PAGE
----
The Origin of Species (Google eBook)

Front Cover
P. F. Collier & Son, 1909 - Evolution - 551 pages
87 Reviews
First published in 1859, this landmark book on evolutionary biology was not the first to deal with the subject, but it went on to become a sensation—and a controversial one for many religious people who could not reconcile Darwin’s science with their faith. Darwin worked on the book for over 20 years before its publication. The radical crux of his scientific theory was the idea of natural selection, which meant that chance, not a divine Creator, played a great role in humanity's advancement and that individuals who weren't physically able to adapt with the greater populace died off.
  

What people are saying - Write a review

User ratings

5 stars
40
4 stars
22
3 stars
17
2 stars
4
1 star
4

Review: The Origin of Species

User Review  - Henry - Goodreads

Very interesting to see Darwin describe the original concept of evolution by natural selection. Our perspective has obviously grown much more sophisticated today, as even someone who is very much a ... Read full review

The BIBLE of Biology

User Review  - Preyas Pandya - Flipkart

A must have for every biology student. Charles Darwin has been an inspiration for aspiring biologists like me and several others. This book is a high level book and include all the meticulously researched and proven principles of evolution as suggested by Sir Charles Darwin. Amazing Book! Read full review

All 5 reviews »

Contents

I
25
II
58
III
76
IV
93
V
145
VI
178
VII
219
VIII
262
IX
296
X
333
XI
364
XII
395
XIII
427
XIV
450
XV
499
Copyright

Common terms and phrases

Popular passages

Page 75 - I have taken some pains to estimate its probable minimum rate of natural increase; it will be safest to assume that it begins breeding when thirty years old, and goes on breeding till ninety years old, bringing forth six young in the interval, and surviving till one hundred years old; if this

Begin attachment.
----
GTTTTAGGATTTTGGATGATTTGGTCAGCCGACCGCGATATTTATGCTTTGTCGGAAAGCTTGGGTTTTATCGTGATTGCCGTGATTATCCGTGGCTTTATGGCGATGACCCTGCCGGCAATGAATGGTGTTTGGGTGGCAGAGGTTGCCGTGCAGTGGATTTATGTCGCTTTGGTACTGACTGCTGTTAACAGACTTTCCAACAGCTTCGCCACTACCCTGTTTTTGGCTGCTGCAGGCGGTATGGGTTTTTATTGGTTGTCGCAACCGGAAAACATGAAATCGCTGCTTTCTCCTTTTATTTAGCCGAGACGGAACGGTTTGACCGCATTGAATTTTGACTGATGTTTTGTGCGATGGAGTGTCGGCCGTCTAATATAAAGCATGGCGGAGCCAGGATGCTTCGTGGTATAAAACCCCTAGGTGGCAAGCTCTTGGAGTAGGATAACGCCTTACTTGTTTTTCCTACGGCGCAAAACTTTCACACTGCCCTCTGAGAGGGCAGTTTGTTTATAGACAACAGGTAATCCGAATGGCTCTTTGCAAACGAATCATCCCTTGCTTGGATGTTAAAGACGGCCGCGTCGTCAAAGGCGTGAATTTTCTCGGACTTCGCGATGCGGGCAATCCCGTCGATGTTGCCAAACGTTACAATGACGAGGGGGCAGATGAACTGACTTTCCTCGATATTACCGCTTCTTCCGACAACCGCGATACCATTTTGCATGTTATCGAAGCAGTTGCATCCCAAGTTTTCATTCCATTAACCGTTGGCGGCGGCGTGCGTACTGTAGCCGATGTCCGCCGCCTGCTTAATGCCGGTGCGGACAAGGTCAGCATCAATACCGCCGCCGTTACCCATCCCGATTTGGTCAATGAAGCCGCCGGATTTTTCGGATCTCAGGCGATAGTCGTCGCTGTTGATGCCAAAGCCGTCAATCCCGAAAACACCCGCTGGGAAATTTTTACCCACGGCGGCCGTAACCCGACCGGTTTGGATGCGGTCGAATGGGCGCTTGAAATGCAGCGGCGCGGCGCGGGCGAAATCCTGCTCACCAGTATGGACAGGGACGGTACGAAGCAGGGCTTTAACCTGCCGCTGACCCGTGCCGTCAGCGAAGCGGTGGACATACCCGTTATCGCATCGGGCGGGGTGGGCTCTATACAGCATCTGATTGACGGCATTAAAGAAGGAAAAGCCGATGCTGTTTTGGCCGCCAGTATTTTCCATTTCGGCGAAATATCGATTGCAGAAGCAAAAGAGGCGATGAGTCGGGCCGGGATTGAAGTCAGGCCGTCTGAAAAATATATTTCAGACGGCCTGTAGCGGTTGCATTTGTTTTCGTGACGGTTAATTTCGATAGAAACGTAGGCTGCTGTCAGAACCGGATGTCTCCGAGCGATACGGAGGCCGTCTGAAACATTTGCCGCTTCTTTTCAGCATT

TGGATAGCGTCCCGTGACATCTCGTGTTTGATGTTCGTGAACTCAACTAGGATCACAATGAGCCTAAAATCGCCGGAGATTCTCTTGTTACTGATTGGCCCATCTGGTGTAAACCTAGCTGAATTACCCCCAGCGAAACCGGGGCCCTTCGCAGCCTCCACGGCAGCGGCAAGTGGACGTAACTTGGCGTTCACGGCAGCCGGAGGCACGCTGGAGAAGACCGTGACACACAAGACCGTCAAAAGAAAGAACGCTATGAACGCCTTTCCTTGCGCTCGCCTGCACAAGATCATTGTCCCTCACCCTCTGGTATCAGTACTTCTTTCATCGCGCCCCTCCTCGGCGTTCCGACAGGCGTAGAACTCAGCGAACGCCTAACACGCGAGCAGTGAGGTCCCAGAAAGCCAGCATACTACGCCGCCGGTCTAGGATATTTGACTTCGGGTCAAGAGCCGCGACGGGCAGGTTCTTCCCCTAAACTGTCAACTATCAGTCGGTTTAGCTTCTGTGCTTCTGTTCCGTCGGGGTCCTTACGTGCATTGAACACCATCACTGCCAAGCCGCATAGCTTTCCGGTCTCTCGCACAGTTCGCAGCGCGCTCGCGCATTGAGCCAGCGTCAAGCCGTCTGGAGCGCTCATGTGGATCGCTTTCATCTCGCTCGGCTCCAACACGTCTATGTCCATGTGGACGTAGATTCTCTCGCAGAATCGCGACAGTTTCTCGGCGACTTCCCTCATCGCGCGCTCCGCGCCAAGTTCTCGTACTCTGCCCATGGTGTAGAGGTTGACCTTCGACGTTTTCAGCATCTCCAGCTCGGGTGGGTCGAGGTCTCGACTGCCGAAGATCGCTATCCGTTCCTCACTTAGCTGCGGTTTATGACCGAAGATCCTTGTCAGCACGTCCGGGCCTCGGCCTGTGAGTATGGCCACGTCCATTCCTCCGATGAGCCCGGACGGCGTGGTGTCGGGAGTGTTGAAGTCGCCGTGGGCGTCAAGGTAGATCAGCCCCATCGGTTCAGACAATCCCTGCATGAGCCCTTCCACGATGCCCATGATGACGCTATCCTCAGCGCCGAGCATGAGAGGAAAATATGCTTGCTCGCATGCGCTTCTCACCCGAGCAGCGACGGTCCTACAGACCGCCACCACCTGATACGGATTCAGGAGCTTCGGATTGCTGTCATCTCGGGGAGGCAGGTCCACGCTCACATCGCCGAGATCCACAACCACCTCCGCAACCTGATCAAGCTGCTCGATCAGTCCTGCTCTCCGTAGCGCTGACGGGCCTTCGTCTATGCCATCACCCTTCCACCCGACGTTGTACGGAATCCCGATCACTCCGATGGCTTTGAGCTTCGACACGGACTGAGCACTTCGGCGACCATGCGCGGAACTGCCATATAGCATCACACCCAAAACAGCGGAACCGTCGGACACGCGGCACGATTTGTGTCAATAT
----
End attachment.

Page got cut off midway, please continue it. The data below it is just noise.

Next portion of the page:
Page 240 - development will probably appear to the reader a difficulty sufficient to overthrow my whole theory. I may here premise, that I have nothing to do with the origin of the mental powers, any more than I have with that of life itself. We are concerned only with the diversities of instinct and of the other mental faculties in
Page 80 - in several parts of the world insects determine the existence of cattle. Perhaps Paraguay offers the most curious instance of this; for here neither cattle nor horses nor dogs have ever run wild, though they swarm southward and northward in a feral state; and
Page 149 - a more general principle, namely, that natural selection is continually trying to economise every part of the organisation. If under changed conditions of life a structure, before useful, becomes less useful, its diminution will be favoured, for it will profit the individual not to have its nutriment wasted in building up an useless
Page 355 - in character. The inhabitants of the world at each successive period in its history have beaten their predecessors in the race for life, and are, in so far, higher in the scale, and their structure has generally become more specialised; and this may
Page 273 - feeding within the live bodies of caterpillars,—not as specially endowed or created instincts, but as small consequences of one general law leading to the advancement of all organic beings,—namely, multiply, vary, let the strongest live and the weakest die.
Page 460 - of modification, the slight differences characteristic of varieties of the same species, tend to be augmented into the greater differences characteristic of the species of the same genus. New and improved varieties will inevitably supplant and exterminate the older, less improved, and intermediate varieties ; and thus species are rendered to a large extent
Page 27 - change may be safely attributed to the domestic duck flying much less, and walking more, than its wild parents. The great and inherited development of the udders in cows and goats in countries where they are habitually milked, in
Page 76 - each generation or at recurrent intervals. Lighten any check, mitigate the destruction ever so little, and the number of the species will almost instantaneously increase to any amount. NATURE OF THE CHECKS TO INCREASE The
Page 90 - which she tends. Every selected character is fully exercised by her, as is implied by the fact of their selection. Man keeps the natives of many climates in the same country; he seldom exercises each

Bibliographic information